Tuesday, August 23, 2005

Gimps Against Political Correctness

Did you hear? New York Governor Pataki recently vetoed a "political correctness" bill regarding disabled people.

I found this proposed legislation to be somewhat patronizing, as if all "people with disabilities" subscribe to a single phrase to describe themselves. When will those misguided politicians learn that lumping people into groups (as if it were possible to taxonomize humanity), is no way to respect them as individuals.

I personally knew a quadriplegic guy who sometimes used the risky term "gimp" in conversation. He thought the word was funny, and he felt it reduced alienation and infused the moment with humor. He actually shared the idea of opening a fast-food chain, based on Wimpy (the Popeye character who would gladly pay Tuesday for a hamburger today). He conceptualized promotional materials picturing Wimpy sitting in his wheelchair, about to scarf down a burger. He thought the name of the restaurant would be - that's right - Gimpy's Hamburgers.

To each their own. It just goes to show you that everybody, not just "the disabled", deals with life and self-identity in unique ways.



I've much of the past 15 years working with people with disabilities. In my current part-time employment at University of North Texas, I type notes for disabled students. These amazing people persevere through enormous challenges and limitations (every human being has them). They come from a wide variety of backgrounds, and they possess a broad spectrum of perceptions and beliefs about how they should be treated. On a personal basis, one on one, I will tailor my words in response to what a particular individual prefers (much as I try not to call someone Christopher if they prefer Chris). But I cringe at the idea of legislators trying to define meaning and language for everyone else.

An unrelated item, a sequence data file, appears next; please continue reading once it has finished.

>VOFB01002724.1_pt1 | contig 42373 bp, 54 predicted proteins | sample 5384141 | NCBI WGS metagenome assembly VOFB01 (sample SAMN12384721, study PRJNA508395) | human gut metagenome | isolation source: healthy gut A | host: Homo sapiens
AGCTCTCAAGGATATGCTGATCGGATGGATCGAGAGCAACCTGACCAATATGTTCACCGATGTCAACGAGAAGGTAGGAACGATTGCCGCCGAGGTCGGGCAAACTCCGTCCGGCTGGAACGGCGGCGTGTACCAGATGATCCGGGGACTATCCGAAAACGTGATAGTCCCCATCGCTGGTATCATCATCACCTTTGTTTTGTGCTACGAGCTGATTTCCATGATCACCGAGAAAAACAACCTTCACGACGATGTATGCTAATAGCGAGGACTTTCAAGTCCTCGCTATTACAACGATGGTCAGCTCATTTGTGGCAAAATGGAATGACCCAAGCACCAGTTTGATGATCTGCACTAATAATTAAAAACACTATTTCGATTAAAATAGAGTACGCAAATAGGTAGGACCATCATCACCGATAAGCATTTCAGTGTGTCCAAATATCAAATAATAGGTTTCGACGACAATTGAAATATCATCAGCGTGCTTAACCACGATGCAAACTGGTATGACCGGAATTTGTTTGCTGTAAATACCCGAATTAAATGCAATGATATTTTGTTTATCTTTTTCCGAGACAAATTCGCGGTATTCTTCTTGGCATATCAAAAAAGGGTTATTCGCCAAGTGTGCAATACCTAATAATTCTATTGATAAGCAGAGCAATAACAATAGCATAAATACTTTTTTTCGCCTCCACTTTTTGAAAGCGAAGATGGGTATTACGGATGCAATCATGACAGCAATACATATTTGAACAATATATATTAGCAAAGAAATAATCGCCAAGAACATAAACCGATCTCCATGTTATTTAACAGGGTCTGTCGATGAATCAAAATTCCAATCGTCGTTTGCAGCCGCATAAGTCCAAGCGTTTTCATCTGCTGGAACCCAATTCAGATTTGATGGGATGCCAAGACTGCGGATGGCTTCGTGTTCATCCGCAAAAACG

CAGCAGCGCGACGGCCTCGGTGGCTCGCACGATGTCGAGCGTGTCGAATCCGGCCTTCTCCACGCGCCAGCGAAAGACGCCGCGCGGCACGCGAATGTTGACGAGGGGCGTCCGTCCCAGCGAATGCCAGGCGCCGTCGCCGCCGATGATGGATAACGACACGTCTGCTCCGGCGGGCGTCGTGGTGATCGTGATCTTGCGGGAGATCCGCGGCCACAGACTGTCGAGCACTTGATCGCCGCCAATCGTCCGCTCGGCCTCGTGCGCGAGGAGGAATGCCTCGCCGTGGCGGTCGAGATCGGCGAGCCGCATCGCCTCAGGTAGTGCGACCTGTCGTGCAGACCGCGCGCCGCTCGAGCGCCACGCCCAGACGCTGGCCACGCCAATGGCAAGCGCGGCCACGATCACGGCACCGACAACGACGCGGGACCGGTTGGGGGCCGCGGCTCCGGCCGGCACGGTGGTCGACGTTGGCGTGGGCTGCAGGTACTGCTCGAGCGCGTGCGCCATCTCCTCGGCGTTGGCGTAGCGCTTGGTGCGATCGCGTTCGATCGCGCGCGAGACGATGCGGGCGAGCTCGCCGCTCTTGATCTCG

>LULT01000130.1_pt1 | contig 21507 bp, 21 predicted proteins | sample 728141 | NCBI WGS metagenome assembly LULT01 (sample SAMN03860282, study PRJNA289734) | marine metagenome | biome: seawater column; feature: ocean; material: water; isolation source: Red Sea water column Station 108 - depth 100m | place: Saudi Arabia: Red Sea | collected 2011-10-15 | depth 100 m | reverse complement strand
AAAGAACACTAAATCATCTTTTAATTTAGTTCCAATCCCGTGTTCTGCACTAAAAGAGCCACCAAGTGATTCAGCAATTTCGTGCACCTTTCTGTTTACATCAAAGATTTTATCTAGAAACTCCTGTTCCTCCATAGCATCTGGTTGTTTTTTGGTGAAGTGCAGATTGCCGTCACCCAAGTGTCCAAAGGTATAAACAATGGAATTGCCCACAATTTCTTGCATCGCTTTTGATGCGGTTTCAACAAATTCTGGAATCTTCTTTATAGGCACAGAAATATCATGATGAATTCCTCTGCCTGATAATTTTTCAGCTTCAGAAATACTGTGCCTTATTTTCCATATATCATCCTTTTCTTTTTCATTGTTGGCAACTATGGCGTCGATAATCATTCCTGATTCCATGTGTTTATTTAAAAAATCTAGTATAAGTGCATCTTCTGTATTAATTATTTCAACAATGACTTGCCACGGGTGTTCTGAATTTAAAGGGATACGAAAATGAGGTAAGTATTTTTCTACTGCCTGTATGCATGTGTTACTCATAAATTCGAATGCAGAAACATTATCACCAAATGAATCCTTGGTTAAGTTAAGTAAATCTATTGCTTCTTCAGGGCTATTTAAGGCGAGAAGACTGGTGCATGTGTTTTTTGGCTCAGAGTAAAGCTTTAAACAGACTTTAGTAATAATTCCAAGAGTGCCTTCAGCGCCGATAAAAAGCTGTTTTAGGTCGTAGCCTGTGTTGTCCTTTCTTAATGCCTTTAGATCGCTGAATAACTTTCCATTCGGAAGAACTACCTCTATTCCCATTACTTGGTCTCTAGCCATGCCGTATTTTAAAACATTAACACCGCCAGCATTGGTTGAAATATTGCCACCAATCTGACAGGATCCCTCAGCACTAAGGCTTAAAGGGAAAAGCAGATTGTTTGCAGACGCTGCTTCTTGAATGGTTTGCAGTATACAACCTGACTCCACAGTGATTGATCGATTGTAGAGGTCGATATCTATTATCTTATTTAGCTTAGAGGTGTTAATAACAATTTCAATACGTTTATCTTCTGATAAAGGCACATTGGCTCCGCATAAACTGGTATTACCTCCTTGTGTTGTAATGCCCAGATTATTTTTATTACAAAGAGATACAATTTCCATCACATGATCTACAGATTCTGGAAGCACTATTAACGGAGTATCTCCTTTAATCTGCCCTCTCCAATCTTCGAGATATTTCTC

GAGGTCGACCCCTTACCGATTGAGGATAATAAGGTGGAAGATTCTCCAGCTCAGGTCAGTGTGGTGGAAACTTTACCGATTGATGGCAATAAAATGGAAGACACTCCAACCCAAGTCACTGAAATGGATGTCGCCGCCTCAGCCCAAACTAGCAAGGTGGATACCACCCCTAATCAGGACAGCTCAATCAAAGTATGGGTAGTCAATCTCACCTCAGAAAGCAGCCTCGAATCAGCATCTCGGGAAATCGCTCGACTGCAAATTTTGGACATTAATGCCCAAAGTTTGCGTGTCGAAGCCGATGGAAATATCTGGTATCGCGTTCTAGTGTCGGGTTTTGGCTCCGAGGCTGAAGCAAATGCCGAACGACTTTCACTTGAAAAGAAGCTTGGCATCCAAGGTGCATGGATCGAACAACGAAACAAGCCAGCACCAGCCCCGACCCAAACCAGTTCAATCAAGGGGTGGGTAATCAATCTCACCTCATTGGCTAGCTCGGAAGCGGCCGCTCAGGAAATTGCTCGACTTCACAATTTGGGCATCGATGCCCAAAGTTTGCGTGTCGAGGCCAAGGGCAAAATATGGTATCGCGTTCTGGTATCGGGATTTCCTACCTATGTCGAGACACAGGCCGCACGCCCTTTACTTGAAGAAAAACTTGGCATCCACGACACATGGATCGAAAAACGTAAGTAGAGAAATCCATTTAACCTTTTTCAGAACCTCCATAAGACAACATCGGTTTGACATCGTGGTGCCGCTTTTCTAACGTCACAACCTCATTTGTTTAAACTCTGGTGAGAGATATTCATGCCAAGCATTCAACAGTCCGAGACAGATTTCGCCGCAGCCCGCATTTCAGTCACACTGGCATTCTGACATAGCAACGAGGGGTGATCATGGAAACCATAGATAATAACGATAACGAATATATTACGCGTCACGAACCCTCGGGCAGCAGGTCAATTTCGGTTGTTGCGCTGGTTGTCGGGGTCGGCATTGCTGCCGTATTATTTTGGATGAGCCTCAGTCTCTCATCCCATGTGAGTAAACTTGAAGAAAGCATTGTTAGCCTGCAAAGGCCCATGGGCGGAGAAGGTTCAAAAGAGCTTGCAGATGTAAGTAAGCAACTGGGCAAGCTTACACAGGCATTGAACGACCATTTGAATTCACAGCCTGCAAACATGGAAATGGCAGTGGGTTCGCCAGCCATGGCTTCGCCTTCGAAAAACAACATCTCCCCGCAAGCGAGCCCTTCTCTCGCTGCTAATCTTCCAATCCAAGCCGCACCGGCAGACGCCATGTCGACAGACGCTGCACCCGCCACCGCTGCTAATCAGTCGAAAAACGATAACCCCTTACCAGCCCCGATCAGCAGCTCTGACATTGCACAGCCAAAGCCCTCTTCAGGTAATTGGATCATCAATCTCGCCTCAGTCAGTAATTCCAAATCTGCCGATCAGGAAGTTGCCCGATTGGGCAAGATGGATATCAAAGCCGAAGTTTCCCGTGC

I think political correctness bills do nothing to help disabled people, and they might even inspire a backlash from reactionaries who might roll back the clock on the Americans with Disabilities Act, if given a chance. These types of bills also detract from bigger issues. For example, patients benefitting from medical marijuana don't care whether their jailor calls them a "person with a disability" or not. They just want out of jail.

Since these legislators are so adept at pandering to distractionary feel-good politics, I'm somewhat surprised they haven't devised a more detailed label such as, "people with different abilities who are valuable and capable and worthy of love and shouldn't be treated any differently than anyone else"? But like federal marijuana patient George McMahon says, the one thing we have in common is that we're ALL different.

Political correctness is prejudice at its worst because it assumes that one size fits all. In a sense, it's linguistic fascism - and you can tell them I said so.

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